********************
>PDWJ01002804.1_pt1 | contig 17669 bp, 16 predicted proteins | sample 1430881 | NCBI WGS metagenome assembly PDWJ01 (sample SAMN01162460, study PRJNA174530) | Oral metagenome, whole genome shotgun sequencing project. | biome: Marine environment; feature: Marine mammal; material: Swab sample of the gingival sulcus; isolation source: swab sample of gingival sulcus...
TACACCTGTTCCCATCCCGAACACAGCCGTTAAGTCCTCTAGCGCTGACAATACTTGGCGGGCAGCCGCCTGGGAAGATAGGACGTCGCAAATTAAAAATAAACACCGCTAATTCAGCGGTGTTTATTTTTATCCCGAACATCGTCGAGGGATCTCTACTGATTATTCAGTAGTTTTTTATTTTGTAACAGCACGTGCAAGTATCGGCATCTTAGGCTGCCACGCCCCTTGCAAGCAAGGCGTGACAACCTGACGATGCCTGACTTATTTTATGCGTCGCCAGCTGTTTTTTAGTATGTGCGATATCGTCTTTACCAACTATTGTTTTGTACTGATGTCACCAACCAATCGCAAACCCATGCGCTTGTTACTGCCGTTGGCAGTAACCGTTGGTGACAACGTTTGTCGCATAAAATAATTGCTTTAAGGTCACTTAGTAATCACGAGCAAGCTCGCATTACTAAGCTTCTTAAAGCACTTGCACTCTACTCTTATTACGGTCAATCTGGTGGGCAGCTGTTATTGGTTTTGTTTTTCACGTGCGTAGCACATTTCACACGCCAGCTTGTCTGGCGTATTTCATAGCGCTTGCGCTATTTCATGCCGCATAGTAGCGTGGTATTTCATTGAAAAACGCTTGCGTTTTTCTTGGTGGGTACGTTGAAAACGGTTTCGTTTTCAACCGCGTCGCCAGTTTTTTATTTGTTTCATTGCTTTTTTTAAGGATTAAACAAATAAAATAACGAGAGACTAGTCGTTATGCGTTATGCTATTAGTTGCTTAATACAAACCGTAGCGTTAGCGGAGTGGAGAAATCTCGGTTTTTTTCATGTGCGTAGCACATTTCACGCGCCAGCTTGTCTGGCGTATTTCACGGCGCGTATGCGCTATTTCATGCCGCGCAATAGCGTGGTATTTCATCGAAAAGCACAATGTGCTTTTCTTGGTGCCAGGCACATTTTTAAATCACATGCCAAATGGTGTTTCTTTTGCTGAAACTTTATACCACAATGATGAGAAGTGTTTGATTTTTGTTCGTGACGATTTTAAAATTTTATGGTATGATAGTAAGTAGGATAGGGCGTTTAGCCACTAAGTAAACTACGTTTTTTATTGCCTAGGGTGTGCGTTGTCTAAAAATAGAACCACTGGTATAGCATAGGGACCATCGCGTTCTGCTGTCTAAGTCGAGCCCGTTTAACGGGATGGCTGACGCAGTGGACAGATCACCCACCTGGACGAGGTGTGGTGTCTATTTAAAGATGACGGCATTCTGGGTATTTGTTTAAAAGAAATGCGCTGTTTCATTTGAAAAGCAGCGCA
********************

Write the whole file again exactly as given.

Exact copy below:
>PDWJ01002804.1_pt1 | contig 17669 bp, 16 predicted proteins | sample 1430881 | NCBI WGS metagenome assembly PDWJ01 (sample SAMN01162460, study PRJNA174530) | Oral metagenome, whole genome shotgun sequencing project. | biome: Marine environment; feature: Marine mammal; material: Swab sample of the gingival sulcus; isolation source: swab sample of gingival sulcus...
TACACCTGTTCCCATCCCGAACACAGCCGTTAAGTCCTCTAGCGCTGACAATACTTGGCGGGCAGCCGCCTGGGAAGATAGGACGTCGCAAATTAAAAATAAACACCGCTAATTCAGCGGTGTTTATTTTTATCCCGAACATCGTCGAGGGATCTCTACTGATTATTCAGTAGTTTTTTATTTTGTAACAGCACGTGCAAGTATCGGCATCTTAGGCTGCCACGCCCCTTGCAAGCAAGGCGTGACAACCTGACGATGCCTGACTTATTTTATGCGTCGCCAGCTGTTTTTTAGTATGTGCGATATCGTCTTTACCAACTATTGTTTTGTACTGATGTCACCAACCAATCGCAAACCCATGCGCTTGTTACTGCCGTTGGCAGTAACCGTTGGTGACAACGTTTGTCGCATAAAATAATTGCTTTAAGGTCACTTAGTAATCACGAGCAAGCTCGCATTACTAAGCTTCTTAAAGCACTTGCACTCTACTCTTATTACGGTCAATCTGGTGGGCAGCTGTTATTGGTTTTGTTTTTCACGTGCGTAGCACATTTCACACGCCAGCTTGTCTGGCGTATTTCATAGCGCTTGCGCTATTTCATGCCGCATAGTAGCGTGGTATTTCATTGAAAAACGCTTGCGTTTTTCTTGGTGGGTACGTTGAAAACGGTTTCGTTTTCAACCGCGTCGCCAGTTTTTTATTTGTTTCATTGCTTTTTTTAAGGATTAAACAAATAAAATAACGAGAGACTAGTCGTTATGCGTTATGCTATTAGTTGCTTAATACAAACCGTAGCGTTAGCGGAGTGGAGAAATCTCGGTTTTTTTCATGTGCGTAGCACATTTCACGCGCCAGCTTGTCTGGCGTATTTCACGGCGCGTATGCGCTATTTCATGCCGCGCAATAGCGTGGTATTTCATCGAAAAGCACAATGTGCTTTTCTTGGTGCCAGGCACATTTTTAAATCACATGCCAAATGGTGTTTCTTTTGCTGAAACTTTATACCACAATGATGAGAAGTGTTTGATTTTTGTTCGTGACGATTTTAAAATTTTATGGTATGATAGTAAGTAGGATAGGGCGTTTAGCCACTAAGTAAACTACGTTTTTTATTGCCTAGGGTGTGCGTTGTCTAAAAATAGAACCACTGGTATAGCATAGGGACCATCGCGTTCTGCTGTCTAAGTCGAGCCCGTTTAACGGGATGGCTGACGCAGTGGACAGATCACCCACCTGGACGAGGTGTGGTGTCTATTTAAAGATGACGGCATTCTGGGTATTTGTTTAAAAGAAATGCGCTGTTTCATTTGAAAAGCAGCGCA